As part of my "Inspiration Café" series, I've been interviewing some authors. Here's a snippet from the interview I did with Ann Whitford Paul, the author of the book, "Writing Picture Books: A Hands-On Guide from Story Creation to Publication"
Can you please share with us how you got started as a picture book author?
That’s easy. I became inspired to write picture books after years of reading them to my four children. I loved the closeness, the quiet, and the focus together on a book. It was such a pleasure I decided to try and write books that other adults and children could share together.
How many picture books have you authored/published - and can you tell us a bit about one or two of them?
I’ve authored hundreds of picture book manuscripts and have sold 20. However two of them were cancelled because an editor left and because an editor “lost enthusiasm over the project.” Many of our stories no matter how we work on them, don’t turn out. I’ve also sold one adult book. A new book TORTUGA (the Spanish word for Tortoise) IN TROUBLE published just this year is a retelling of Little Red Riding Hood with a Spanish twist. This is part of a series I’ve written that introduces children to some Spanish vocabulary with the hopes that they will be inspired to learn Spanish. Another new book titled IF ANIMALS KISSED GOOD NIGHT is a rhymed picture book about how animals might kiss good night. It grew out of a game my third child, Alan, and I used to play guessing how Snakes and Elephants and other animals would kiss.
What inspires you to write these picture books?
About five years ago, I was in Africa on an airplane next to a 9 year old boy from Afghanistan. He spoke English perfectly. In response to my question, he said he’d been studying English for just one year. Then, and this is the embarrassing part, he asked, “How many languages do you speak?” I must admit I told a fib. I said, “one and one half,” hoping that my two years of college French counted for something, even though I would be hard pressed to carry on a conversation.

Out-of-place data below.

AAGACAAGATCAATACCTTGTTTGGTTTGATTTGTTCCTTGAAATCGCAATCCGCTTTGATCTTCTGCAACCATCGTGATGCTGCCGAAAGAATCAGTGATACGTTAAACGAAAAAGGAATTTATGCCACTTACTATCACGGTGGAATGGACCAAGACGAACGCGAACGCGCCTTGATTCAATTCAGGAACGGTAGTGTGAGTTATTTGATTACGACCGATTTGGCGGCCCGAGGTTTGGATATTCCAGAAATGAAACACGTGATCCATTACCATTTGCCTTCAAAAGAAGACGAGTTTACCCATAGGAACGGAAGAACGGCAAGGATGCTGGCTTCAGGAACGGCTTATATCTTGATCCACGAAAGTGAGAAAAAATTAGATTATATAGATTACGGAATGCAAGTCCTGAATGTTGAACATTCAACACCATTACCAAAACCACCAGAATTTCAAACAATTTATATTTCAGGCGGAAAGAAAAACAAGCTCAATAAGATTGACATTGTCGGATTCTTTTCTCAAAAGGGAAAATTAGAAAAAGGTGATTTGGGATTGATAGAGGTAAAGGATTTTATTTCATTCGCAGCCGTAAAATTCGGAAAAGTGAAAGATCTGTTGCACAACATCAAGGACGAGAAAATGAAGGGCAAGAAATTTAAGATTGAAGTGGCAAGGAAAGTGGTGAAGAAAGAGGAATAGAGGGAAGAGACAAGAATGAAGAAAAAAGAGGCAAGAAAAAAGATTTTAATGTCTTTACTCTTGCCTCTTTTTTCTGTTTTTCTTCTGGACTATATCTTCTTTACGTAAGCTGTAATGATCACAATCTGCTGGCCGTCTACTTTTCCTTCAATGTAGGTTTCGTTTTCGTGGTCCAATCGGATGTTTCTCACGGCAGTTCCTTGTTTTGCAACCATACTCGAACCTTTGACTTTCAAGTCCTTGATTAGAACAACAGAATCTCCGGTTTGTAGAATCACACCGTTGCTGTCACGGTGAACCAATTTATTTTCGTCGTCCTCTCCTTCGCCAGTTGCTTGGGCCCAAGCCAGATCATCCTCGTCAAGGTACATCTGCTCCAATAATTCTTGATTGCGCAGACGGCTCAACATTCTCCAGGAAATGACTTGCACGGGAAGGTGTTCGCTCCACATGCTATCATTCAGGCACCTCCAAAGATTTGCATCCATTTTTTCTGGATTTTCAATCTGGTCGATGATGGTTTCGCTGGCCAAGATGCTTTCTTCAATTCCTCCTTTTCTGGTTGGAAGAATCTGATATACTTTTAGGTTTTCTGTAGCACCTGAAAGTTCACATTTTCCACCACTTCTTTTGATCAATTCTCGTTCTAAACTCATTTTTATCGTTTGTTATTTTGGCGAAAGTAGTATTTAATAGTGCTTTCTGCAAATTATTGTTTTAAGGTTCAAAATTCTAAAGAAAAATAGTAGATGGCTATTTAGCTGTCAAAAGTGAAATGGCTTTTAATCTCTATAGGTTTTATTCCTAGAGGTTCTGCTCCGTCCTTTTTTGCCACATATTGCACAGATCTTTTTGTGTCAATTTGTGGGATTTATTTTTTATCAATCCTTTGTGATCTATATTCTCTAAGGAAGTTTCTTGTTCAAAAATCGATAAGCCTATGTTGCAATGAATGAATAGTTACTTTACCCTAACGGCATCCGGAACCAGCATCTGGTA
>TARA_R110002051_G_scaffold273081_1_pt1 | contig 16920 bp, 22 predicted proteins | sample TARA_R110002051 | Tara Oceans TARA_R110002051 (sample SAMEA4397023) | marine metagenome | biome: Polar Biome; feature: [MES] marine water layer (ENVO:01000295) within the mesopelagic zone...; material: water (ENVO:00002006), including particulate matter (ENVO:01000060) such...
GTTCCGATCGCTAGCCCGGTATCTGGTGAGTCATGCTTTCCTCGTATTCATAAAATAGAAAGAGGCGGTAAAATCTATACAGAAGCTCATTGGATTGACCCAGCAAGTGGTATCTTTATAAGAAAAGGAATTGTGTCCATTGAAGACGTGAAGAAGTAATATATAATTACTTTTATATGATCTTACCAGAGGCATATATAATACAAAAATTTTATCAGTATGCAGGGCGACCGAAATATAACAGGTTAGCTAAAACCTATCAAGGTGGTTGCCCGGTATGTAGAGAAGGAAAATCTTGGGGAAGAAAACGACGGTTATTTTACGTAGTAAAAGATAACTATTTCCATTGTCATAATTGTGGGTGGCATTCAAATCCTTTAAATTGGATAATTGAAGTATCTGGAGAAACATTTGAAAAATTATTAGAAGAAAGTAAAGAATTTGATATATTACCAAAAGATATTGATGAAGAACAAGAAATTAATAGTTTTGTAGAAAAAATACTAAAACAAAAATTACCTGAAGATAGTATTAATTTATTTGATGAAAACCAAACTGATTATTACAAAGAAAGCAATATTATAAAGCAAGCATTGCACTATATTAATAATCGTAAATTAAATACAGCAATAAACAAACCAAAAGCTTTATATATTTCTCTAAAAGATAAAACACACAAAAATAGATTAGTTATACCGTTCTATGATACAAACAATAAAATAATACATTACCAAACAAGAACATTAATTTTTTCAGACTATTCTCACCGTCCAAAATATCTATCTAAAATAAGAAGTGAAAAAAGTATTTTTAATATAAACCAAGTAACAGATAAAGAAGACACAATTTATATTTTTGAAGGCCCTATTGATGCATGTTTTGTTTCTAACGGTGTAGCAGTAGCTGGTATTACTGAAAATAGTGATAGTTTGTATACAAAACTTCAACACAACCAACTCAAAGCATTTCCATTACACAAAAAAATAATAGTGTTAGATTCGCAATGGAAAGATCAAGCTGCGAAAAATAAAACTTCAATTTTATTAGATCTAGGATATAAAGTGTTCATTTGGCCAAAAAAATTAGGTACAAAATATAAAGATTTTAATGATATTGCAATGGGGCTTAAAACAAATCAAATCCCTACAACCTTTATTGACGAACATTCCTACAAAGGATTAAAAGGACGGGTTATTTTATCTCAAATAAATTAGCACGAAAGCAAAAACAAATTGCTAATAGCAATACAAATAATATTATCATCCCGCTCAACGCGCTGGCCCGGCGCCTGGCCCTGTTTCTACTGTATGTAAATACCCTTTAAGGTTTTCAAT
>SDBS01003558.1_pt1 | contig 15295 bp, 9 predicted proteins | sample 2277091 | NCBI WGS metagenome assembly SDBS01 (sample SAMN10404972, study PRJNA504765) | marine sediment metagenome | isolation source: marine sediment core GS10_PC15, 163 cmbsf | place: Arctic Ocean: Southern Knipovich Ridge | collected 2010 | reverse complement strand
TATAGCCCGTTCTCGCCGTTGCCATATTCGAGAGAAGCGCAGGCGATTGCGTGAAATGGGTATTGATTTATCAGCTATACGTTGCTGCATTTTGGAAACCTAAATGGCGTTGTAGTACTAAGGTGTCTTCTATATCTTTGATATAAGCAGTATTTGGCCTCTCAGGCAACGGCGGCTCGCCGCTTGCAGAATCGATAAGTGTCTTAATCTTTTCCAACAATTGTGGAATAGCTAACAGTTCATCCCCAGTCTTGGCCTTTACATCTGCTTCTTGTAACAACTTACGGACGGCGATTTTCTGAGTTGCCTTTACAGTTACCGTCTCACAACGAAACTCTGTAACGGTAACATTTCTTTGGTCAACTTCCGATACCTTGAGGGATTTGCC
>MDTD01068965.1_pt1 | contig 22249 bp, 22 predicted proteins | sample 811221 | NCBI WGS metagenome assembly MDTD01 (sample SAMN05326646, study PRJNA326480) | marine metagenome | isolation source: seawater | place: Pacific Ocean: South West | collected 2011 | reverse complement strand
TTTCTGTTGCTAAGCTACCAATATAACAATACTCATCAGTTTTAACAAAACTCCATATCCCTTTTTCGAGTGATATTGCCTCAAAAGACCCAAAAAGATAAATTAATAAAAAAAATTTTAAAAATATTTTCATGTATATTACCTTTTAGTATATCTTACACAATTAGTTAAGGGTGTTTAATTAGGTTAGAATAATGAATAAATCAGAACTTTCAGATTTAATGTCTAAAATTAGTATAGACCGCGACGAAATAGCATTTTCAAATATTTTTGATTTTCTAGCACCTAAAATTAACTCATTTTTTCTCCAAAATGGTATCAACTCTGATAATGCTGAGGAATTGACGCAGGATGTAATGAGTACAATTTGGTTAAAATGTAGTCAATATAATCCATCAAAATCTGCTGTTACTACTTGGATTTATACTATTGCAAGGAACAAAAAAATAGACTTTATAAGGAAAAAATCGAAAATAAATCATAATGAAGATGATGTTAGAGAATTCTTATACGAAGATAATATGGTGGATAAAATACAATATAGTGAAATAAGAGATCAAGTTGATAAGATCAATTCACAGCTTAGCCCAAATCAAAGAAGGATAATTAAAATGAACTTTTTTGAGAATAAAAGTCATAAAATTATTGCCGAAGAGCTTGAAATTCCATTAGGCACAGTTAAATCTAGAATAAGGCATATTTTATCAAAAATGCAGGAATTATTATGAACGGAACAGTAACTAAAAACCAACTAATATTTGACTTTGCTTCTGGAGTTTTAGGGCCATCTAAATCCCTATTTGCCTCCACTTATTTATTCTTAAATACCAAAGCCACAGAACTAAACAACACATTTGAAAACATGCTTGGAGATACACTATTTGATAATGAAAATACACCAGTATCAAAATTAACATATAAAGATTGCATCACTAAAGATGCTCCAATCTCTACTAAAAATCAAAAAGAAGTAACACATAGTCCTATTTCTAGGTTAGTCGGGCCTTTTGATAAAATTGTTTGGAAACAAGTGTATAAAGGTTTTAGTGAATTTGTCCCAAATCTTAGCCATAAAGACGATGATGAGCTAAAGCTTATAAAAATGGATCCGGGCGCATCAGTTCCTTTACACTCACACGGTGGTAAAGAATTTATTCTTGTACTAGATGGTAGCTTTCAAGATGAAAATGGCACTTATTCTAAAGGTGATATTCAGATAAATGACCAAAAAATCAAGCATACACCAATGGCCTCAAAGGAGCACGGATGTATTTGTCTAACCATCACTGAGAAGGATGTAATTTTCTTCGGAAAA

While we now have many immigrants in our country we speak more than one language, many still persist in thinking that just speaking English is enough. With the shrinking of our world through travel, television and internet, we all should learn another language. . . maybe two.
I now study Spanish and thrilled to be able to speak not only in the present, but also in the past and future.
What's the best advice you have for people who wish to get started in writing picture books?
Spend a lot of time with your young audience. Pay attention to what are big issues for them . . . being left with a babysitter, dealing with a bully at school, a favorite shirt is too dirty to wear. Write about what matters to them, not to you. Another bit of advice is to read picture books . . . lots and lots of them. I also type them up and even make a dummy book to see which page the print falls on. Do this and you’ll learn lots about pacing and page turns and language. I would not be a good promoter if I didn’t give a plug to my WRITING PICTURE BOOKS which I wish I’d had when I first started out.